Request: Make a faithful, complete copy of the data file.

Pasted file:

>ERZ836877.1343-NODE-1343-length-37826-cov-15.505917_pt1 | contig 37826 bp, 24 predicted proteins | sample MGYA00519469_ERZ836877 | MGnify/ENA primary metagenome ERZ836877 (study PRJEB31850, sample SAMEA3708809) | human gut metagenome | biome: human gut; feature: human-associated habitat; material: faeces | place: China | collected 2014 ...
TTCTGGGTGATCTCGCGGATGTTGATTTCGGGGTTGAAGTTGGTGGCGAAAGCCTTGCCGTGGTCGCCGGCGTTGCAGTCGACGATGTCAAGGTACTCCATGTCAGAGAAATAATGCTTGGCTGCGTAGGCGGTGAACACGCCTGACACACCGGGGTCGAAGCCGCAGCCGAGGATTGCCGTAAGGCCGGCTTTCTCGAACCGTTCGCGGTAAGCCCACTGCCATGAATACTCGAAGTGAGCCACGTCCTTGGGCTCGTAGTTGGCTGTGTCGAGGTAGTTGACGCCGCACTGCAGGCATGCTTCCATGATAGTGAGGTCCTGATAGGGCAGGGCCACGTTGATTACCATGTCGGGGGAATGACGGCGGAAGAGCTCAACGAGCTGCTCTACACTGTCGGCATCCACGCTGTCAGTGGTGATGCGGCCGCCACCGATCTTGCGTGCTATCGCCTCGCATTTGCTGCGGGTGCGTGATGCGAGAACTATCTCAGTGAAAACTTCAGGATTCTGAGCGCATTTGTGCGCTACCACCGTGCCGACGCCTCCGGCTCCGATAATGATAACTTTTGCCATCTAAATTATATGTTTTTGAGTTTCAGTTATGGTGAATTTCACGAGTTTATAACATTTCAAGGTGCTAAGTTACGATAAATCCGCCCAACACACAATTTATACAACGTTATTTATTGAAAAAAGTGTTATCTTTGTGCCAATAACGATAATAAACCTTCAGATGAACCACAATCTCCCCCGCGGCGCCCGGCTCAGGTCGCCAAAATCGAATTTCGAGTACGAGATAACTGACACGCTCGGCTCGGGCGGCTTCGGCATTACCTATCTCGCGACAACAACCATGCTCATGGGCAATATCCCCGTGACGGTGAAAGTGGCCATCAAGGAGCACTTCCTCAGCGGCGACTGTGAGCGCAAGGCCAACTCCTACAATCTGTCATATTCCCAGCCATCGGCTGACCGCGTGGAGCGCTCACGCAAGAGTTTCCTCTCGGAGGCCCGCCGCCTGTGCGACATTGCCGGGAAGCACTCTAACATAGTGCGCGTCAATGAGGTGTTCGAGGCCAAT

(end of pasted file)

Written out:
>ERZ836877.1343-NODE-1343-length-37826-cov-15.505917_pt1 | contig 37826 bp, 24 predicted proteins | sample MGYA00519469_ERZ836877 | MGnify/ENA primary metagenome ERZ836877 (study PRJEB31850, sample SAMEA3708809) | human gut metagenome | biome: human gut; feature: human-associated habitat; material: faeces | place: China | collected 2014 ...
TTCTGGGTGATCTCGCGGATGTTGATTTCGGGGTTGAAGTTGGTGGCGAAAGCCTTGCCGTGGTCGCCGGCGTTGCAGTCGACGATGTCAAGGTACTCCATGTCAGAGAAATAATGCTTGGCTGCGTAGGCGGTGAACACGCCTGACACACCGGGGTCGAAGCCGCAGCCGAGGATTGCCGTAAGGCCGGCTTTCTCGAACCGTTCGCGGTAAGCCCACTGCCATGAATACTCGAAGTGAGCCACGTCCTTGGGCTCGTAGTTGGCTGTGTCGAGGTAGTTGACGCCGCACTGCAGGCATGCTTCCATGATAGTGAGGTCCTGATAGGGCAGGGCCACGTTGATTACCATGTCGGGGGAATGACGGCGGAAGAGCTCAACGAGCTGCTCTACACTGTCGGCATCCACGCTGTCAGTGGTGATGCGGCCGCCACCGATCTTGCGTGCTATCGCCTCGCATTTGCTGCGGGTGCGTGATGCGAGAACTATCTCAGTGAAAACTTCAGGATTCTGAGCGCATTTGTGCGCTACCACCGTGCCGACGCCTCCGGCTCCGATAATGATAACTTTTGCCATCTAAATTATATGTTTTTGAGTTTCAGTTATGGTGAATTTCACGAGTTTATAACATTTCAAGGTGCTAAGTTACGATAAATCCGCCCAACACACAATTTATACAACGTTATTTATTGAAAAAAGTGTTATCTTTGTGCCAATAACGATAATAAACCTTCAGATGAACCACAATCTCCCCCGCGGCGCCCGGCTCAGGTCGCCAAAATCGAATTTCGAGTACGAGATAACTGACACGCTCGGCTCGGGCGGCTTCGGCATTACCTATCTCGCGACAACAACCATGCTCATGGGCAATATCCCCGTGACGGTGAAAGTGGCCATCAAGGAGCACTTCCTCAGCGGCGACTGTGAGCGCAAGGCCAACTCCTACAATCTGTCATATTCCCAGCCATCGGCTGACCGCGTGGAGCGCTCACGCAAGAGTTTCCTCTCGGAGGCCCGCCGCCTGTGCGACATTGCCGGGAAGCACTCTAACATAGTGCGCGTCAATGAGGTGTTCGAGGCCAAT